So it was a huge risk for Putin to cozy up so closely to America post-9/11. He went out on a limb, made a bold move against his own powerful base, in the hope that the benefits of a mutually-supportive relationship with America would in the end prove him right and make him, and Russia, stronger.And at first it looked like he might be right, as America was undergoing Pootimania.
But then America won the war in Afghanistan much more easily and quickly than we or anyone else thought. And that war victory went to our heads. Suddenly, we decided we didn't need Putin's help anymore. In fact, as the Newsweeks triumphantly declared, we didn't need anyone's help anymore. America was not just a superpower, it was a hyperpower, perhaps the most powerful (and benign) empire that the world had ever seen. We were finally the true "Number One!" That kind of thinking went to our heads and turned us into assholes. Really, really stupid assholes, not smart, ruthless ones like Imperial Brits. Overnight, America became what can only be described as "If the Death Star were piloted by the child stars of Diff'rent Strokes." And here is where the Timeline for a New Cold War really begins.
On December 13th, 2001, after it was clear that Afghanistan had fallen to our allies, Bush announced that America was unilaterally withdrawing from the ABM Treaty.
Putin went on national television, clearly stunned and weakened, calling Bush's move a "mistake." It was a painful broadcast, egg dripping from Putin's face. I've never seen Putin so clearly pimp-slapped before or since.
And I remember being shocked at what assholes we'd turned out to be. I couldn't understand why Bush didn't wait even, say, two or three months, at least for the victory dancing to settle down in Afghanistan, maybe throw Russia a bone or two. What was behind the timing?
I contacted a good friend of mine in the Defense Department to ask him why we chose to withdraw from the ABM treaty in such a time and manner as to maximally embarrass Putin for having sided with us. Why didn't we wait?
My DoD friend seemed surprised. "We didn't even consider the effect on Putin," he answered. "We only considered what's in our own interest, which is to withdraw now. Besides, we got rid of the Taliban, that was a favor enough for the Russians in our opinion." At the time, Russian anger over Bush's decision to start building a missile shield was dismissed as old Russian paranoia, a holdover of Cold War thinking. Russia had "nothing to worry about," we said.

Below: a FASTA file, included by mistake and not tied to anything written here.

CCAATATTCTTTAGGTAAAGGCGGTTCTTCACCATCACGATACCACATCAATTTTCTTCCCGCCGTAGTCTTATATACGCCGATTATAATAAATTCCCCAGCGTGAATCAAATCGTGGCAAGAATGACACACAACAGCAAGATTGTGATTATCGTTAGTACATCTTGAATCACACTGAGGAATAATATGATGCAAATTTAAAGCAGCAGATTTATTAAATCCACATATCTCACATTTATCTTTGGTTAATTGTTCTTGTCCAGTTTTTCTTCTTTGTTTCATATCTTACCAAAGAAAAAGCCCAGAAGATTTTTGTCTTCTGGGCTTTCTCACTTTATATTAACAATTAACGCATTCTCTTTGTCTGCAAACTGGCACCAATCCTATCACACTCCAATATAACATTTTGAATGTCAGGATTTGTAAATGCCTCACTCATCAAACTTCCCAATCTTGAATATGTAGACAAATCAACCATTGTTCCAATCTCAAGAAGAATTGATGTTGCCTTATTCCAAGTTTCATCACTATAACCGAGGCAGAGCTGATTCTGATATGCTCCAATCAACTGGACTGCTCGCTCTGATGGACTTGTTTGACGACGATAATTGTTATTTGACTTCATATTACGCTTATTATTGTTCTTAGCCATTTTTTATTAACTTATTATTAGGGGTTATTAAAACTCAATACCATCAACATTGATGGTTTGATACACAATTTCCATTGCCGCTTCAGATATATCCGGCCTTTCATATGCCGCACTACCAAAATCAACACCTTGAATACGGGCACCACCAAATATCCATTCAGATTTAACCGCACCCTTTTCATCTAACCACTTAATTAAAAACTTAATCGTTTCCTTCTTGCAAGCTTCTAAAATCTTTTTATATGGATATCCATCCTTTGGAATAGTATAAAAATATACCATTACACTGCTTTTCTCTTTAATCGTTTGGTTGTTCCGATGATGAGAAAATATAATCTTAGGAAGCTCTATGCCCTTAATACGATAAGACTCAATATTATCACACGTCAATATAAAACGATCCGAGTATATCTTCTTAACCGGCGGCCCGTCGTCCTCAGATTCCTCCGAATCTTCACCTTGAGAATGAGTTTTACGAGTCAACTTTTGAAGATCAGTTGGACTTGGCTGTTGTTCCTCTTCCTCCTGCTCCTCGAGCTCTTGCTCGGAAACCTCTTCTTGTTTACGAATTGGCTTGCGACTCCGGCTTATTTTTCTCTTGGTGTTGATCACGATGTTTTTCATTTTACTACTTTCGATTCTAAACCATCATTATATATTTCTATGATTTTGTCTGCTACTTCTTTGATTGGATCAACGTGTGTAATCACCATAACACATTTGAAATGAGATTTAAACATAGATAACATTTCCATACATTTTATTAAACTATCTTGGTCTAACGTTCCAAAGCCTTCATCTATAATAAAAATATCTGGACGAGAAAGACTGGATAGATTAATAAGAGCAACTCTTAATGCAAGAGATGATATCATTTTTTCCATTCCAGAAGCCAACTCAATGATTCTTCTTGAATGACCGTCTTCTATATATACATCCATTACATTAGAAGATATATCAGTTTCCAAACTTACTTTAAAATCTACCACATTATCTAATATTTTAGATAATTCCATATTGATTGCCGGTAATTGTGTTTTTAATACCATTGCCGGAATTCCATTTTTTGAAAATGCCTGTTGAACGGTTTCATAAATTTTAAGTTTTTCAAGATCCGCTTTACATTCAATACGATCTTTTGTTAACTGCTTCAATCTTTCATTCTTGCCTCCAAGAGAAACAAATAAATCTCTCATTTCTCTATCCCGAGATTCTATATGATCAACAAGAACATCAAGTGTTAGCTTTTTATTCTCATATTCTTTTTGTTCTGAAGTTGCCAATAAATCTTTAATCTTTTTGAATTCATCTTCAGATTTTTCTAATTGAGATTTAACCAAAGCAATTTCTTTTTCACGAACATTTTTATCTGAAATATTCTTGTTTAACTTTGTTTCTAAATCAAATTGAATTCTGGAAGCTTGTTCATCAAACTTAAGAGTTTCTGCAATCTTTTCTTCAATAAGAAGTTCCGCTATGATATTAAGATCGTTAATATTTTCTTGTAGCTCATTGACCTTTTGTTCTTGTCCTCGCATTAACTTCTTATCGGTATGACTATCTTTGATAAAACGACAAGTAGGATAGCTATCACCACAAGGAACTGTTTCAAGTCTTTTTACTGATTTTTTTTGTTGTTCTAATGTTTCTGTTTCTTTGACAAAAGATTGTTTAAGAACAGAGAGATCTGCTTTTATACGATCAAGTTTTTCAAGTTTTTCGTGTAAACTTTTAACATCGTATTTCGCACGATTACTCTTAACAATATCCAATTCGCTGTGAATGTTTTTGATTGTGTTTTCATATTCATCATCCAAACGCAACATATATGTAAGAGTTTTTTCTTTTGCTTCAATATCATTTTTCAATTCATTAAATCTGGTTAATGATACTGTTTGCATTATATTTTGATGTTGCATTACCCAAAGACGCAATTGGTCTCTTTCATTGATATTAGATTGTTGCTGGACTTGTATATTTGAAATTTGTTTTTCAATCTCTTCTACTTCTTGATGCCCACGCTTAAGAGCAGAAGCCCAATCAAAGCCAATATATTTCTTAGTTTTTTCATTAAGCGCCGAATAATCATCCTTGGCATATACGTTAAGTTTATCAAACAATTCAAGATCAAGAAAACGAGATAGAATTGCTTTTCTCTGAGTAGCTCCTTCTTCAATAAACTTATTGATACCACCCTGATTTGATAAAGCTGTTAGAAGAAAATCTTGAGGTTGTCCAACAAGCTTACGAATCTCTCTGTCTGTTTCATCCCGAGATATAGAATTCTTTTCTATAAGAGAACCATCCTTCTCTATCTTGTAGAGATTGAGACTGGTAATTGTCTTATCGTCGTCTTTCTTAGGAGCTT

In fact, the Russians were entirely right to be shocked and paranoid. As Professor Kier Lieber, one of the authors of the recent controversial Foreign Affairs article, "The Rise of US Nuclear Primacy," admits that the shield is offensive in nature and only makes sense as a weapon aimed at an enemy like Russia or China. With the sole aim of allowing America to launch a first strike against Russia...and win it. Otherwise, it's a waste.
"The missile defenses that the United States might plausibly deploy would be valuable primarily in an offensive context. If the United States launched a nuclear attack against Russia (or China), the targeted country would be left with a tiny surviving arsenal - if any at all." As for deterring North Korea, Dr. Lieber told the eXile, "You wouldn't have a shield for them, you'd put AEGIS ships all around the Korean peninsula and hit the missiles upon launch."
This is where the bad blood started. At America's darkest hour, we reached out to Russia and got full cooperation and trust. And literally the second we felt tough again, we announced our intention to build a weapons system that targeted Russia for total annihilation.
* * *
A couple of months later, in early 2002, Bush announced that he was sending Green Berets into Georgia to fight against alleged Al Qaeda terrorists in the Pankisi Gorge. I visited Georgia then, and literally no one on the ground there believed that there was a real Al Qaeda threat. What it had everything to do with was training up a strong pro-American Georgian army to secure a planned Caspian Sea oil pipeline, which was due to be constructed through southern Georgia's territory on its way to Turkey, a route chosen to bypass Russia and remain in pro-Western (i.e., American) hands.